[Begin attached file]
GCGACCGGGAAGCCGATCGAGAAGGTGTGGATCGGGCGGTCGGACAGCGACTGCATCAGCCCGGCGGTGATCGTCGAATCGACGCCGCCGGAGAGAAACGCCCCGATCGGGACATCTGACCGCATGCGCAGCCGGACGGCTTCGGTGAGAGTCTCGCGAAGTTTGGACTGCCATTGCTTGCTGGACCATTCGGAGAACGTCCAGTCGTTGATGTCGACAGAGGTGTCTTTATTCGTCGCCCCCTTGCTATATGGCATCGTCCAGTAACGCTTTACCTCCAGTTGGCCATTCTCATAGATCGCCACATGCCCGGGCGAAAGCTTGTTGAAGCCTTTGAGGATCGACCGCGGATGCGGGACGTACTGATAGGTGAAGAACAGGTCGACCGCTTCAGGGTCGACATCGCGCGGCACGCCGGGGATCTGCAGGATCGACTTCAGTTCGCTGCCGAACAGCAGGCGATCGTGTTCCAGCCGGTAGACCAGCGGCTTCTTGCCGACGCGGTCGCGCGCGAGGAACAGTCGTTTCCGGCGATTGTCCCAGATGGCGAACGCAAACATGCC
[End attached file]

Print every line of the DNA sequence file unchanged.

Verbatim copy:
GCGACCGGGAAGCCGATCGAGAAGGTGTGGATCGGGCGGTCGGACAGCGACTGCATCAGCCCGGCGGTGATCGTCGAATCGACGCCGCCGGAGAGAAACGCCCCGATCGGGACATCTGACCGCATGCGCAGCCGGACGGCTTCGGTGAGAGTCTCGCGAAGTTTGGACTGCCATTGCTTGCTGGACCATTCGGAGAACGTCCAGTCGTTGATGTCGACAGAGGTGTCTTTATTCGTCGCCCCCTTGCTATATGGCATCGTCCAGTAACGCTTTACCTCCAGTTGGCCATTCTCATAGATCGCCACATGCCCGGGCGAAAGCTTGTTGAAGCCTTTGAGGATCGACCGCGGATGCGGGACGTACTGATAGGTGAAGAACAGGTCGACCGCTTCAGGGTCGACATCGCGCGGCACGCCGGGGATCTGCAGGATCGACTTCAGTTCGCTGCCGAACAGCAGGCGATCGTGTTCCAGCCGGTAGACCAGCGGCTTCTTGCCGACGCGGTCGCGCGCGAGGAACAGTCGTTTCCGGCGATTGTCCCAGATGGCGAACGCAAACATGCC